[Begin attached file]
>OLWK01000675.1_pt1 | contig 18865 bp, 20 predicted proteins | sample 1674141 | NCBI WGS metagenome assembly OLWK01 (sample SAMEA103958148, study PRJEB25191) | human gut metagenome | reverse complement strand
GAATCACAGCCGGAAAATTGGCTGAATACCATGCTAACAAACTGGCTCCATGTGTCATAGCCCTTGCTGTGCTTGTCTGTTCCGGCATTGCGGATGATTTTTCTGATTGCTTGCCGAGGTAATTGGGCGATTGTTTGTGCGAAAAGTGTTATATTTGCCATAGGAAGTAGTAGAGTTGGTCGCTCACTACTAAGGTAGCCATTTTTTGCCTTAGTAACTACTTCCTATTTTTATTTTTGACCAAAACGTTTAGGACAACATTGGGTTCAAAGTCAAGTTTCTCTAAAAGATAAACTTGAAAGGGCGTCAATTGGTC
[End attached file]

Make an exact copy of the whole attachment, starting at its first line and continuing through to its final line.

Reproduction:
>OLWK01000675.1_pt1 | contig 18865 bp, 20 predicted proteins | sample 1674141 | NCBI WGS metagenome assembly OLWK01 (sample SAMEA103958148, study PRJEB25191) | human gut metagenome | reverse complement strand
GAATCACAGCCGGAAAATTGGCTGAATACCATGCTAACAAACTGGCTCCATGTGTCATAGCCCTTGCTGTGCTTGTCTGTTCCGGCATTGCGGATGATTTTTCTGATTGCTTGCCGAGGTAATTGGGCGATTGTTTGTGCGAAAAGTGTTATATTTGCCATAGGAAGTAGTAGAGTTGGTCGCTCACTACTAAGGTAGCCATTTTTTGCCTTAGTAACTACTTCCTATTTTTATTTTTGACCAAAACGTTTAGGACAACATTGGGTTCAAAGTCAAGTTTCTCTAAAAGATAAACTTGAAAGGGCGTCAATTGGTC